Ah, well not so much experience with gathering rather with eating. Wattle seed pancakes or crepes are something else!
There's some seeds are more palatable than others and some species of wattle do better in some areas than others e.g.
Short of someone on BLF having first-hand experience, I suggest that you read some native plant books specifically the ones on edibles.
The earliest ones that I know from the modern era are by two local Botanists, the Cribbs. Alan was the Professor of Botany at Uni Qld and Joan was a Botanist in her own right and the daughter of two botanists. Their books published early '80s probably helped to popularise Australian native food plants. Their information is good and can be relied upon.
Finding their books now could be a challenge though. Sure to be some books written on indigenous food plants more recently.
"Several species of Acacias are more palatable and commercially viable, these being; Ac victoriae – Prickly Acacia; Ac. sophorae – Coastal Wattle; Ac retinodes – Wirilda; Ac coriacea – Dogwood; Ac murrayana – Colony Wattle; and Ac aneura – Mulga. In their natural habitats these species are plentiful, and because of this, they have been mainly harvested in the wild. The most sought after wattleseed is the Ac retinodes – Wirilda, which is now being planted in large commercial plots for the bushfood industry."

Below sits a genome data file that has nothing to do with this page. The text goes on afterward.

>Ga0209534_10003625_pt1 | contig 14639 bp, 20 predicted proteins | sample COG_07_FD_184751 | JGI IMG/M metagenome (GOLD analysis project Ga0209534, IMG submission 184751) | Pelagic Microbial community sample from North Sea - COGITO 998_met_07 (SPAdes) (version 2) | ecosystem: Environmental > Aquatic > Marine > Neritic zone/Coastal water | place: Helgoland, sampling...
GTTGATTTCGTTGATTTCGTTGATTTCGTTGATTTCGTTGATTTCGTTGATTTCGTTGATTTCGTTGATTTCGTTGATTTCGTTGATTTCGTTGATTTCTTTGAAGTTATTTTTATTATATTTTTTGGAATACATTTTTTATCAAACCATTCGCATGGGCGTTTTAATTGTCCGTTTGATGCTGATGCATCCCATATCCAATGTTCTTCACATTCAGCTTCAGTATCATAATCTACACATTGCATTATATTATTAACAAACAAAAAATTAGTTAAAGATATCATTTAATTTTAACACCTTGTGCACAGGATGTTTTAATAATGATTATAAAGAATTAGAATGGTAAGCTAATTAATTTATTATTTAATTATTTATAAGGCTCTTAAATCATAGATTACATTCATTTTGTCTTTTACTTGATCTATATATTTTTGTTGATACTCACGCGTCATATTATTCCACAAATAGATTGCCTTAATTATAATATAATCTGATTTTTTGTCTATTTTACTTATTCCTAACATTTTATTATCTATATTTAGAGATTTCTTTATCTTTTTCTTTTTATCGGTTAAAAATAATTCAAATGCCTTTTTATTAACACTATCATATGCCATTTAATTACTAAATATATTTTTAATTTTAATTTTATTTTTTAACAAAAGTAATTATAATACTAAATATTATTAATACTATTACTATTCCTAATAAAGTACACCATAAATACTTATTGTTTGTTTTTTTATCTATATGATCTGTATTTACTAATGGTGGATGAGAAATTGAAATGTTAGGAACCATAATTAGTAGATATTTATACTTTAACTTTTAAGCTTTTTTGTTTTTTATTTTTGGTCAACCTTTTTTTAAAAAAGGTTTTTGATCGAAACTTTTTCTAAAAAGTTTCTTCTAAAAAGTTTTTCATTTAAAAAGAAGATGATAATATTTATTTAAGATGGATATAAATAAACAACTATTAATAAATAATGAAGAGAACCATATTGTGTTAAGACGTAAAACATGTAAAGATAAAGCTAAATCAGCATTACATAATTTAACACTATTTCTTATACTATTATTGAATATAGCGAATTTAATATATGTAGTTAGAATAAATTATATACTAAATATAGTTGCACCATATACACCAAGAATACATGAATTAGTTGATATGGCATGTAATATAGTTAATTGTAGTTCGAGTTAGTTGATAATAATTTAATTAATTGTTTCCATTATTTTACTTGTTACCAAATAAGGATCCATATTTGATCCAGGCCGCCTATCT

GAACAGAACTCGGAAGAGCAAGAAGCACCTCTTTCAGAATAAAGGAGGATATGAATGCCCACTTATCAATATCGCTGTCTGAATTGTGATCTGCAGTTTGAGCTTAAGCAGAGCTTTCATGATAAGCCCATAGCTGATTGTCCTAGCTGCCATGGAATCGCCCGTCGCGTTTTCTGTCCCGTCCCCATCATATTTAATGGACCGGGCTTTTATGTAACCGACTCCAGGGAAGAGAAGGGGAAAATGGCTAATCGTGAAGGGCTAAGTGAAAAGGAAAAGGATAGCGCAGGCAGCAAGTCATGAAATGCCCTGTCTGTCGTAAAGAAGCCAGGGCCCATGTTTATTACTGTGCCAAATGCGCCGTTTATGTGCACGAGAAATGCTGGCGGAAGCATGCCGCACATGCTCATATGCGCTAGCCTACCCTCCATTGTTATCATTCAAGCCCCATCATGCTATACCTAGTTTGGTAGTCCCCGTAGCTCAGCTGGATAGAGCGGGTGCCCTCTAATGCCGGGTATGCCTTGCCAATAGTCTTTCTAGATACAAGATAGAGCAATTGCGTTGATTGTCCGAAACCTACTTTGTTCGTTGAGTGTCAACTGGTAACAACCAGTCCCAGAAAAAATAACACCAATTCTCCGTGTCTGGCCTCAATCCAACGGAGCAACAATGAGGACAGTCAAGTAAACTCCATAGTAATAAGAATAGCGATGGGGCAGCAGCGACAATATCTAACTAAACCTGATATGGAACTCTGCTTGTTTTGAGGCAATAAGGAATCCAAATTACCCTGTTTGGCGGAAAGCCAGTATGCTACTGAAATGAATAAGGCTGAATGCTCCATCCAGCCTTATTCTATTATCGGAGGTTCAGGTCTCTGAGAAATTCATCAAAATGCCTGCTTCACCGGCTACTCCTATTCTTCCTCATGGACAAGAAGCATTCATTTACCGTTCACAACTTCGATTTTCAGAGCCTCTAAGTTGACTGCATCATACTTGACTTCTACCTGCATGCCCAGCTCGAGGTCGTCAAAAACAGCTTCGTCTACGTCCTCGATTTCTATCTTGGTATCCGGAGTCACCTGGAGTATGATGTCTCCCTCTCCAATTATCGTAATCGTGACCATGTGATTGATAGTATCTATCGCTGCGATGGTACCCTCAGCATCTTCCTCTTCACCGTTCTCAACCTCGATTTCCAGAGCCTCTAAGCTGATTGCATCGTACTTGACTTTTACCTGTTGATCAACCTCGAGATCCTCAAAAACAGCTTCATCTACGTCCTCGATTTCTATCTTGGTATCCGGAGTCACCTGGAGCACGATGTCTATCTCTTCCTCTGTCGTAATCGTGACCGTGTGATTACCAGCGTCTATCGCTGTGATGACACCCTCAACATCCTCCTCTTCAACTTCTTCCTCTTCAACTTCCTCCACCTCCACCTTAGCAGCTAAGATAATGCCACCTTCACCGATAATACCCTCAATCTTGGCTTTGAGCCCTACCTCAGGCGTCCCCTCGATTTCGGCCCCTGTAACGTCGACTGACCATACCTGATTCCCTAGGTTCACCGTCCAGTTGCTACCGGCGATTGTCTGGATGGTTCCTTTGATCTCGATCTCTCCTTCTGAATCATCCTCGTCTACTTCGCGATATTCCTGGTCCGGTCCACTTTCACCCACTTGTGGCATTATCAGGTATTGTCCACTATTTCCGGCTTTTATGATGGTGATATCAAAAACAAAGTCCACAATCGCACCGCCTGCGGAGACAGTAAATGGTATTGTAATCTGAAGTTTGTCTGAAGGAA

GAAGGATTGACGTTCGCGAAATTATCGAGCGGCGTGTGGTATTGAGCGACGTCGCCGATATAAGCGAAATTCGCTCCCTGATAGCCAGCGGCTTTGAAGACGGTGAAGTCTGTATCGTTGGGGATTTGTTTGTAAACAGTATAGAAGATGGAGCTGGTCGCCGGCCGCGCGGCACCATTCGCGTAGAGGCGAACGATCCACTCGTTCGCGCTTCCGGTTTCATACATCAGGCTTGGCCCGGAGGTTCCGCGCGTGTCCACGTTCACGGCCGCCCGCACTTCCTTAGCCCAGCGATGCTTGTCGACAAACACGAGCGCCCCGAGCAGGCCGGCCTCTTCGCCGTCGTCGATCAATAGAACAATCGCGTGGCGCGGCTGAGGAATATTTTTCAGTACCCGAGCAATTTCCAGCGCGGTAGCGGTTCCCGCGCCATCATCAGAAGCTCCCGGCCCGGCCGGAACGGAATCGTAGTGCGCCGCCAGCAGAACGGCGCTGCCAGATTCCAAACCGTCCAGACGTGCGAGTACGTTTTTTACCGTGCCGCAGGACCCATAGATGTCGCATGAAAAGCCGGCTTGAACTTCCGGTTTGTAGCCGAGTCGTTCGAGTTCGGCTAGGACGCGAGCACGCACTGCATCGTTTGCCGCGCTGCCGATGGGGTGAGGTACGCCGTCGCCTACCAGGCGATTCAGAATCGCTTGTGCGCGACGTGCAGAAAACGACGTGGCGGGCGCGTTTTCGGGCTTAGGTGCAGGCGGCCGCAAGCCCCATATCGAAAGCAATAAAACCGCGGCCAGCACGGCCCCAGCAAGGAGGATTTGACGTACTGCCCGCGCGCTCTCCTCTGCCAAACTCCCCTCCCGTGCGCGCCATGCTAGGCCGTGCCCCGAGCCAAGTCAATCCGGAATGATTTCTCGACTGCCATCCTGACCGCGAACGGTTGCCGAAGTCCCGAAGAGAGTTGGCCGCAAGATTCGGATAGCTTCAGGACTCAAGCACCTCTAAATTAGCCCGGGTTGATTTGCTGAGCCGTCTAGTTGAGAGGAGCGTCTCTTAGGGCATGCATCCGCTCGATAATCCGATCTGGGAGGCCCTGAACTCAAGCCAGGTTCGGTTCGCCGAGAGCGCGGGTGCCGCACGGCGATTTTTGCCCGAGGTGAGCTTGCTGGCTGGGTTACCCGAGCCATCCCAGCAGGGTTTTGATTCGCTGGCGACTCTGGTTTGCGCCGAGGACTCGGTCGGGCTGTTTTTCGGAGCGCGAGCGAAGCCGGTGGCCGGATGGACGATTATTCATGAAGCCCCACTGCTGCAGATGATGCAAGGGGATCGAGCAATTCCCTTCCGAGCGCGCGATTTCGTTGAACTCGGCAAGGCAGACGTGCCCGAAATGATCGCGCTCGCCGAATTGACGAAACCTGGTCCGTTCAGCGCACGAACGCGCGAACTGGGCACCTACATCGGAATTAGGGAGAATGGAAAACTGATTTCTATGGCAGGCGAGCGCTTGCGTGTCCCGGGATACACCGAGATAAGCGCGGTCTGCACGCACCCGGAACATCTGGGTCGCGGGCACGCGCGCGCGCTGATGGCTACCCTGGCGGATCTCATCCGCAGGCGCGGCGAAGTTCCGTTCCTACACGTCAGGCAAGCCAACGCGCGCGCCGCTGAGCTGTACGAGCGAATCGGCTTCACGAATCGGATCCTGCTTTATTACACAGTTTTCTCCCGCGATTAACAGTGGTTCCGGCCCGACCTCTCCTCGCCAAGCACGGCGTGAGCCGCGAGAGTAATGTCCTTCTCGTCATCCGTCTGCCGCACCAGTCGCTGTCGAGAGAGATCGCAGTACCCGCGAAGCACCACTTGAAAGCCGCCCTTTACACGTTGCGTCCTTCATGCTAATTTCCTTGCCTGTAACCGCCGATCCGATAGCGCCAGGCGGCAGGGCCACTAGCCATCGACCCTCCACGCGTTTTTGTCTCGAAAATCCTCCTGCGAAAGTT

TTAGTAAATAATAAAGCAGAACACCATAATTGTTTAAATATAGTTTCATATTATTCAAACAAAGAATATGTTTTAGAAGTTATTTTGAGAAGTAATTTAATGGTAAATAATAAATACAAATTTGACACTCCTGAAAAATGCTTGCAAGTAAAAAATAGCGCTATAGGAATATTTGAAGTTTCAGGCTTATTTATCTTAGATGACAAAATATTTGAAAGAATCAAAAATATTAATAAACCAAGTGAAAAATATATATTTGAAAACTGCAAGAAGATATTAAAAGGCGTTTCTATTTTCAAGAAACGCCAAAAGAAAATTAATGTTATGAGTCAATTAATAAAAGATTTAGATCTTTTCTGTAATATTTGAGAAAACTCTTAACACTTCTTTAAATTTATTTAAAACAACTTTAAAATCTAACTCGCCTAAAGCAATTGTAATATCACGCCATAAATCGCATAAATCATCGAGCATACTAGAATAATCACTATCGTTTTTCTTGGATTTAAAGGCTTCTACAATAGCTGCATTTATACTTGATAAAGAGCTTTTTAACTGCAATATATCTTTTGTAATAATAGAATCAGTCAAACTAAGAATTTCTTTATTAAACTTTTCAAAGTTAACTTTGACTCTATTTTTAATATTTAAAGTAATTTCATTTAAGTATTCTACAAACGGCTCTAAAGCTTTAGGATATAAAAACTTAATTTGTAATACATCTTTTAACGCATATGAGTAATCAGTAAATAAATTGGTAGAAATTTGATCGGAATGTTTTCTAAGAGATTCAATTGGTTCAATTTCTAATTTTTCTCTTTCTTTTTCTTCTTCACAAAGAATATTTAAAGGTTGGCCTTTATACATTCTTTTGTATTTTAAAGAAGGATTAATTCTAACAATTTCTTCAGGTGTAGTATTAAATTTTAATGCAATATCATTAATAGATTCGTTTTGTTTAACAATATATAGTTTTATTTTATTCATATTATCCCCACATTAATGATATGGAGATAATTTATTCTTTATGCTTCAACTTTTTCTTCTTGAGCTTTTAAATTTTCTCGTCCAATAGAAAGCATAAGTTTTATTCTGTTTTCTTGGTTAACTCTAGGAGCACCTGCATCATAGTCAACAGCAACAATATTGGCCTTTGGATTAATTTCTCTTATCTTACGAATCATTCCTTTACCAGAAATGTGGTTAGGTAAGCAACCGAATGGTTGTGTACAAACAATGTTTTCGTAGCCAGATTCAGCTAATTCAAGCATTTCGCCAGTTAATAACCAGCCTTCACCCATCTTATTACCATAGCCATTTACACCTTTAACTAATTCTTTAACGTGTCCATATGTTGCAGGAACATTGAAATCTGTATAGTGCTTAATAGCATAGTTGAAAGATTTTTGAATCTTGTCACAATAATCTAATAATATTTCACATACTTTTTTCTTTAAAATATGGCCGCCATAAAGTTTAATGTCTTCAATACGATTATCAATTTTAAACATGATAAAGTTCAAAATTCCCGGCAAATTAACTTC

This is very useful:
"Several species have been used for commercial harvest for a variety of reasons: abundance of seed, ease of access, taste and ease to process. However, not all species are suitable for these applications or commercial production. The most popular species for commercial harvest are:
As for supplies: try HERE.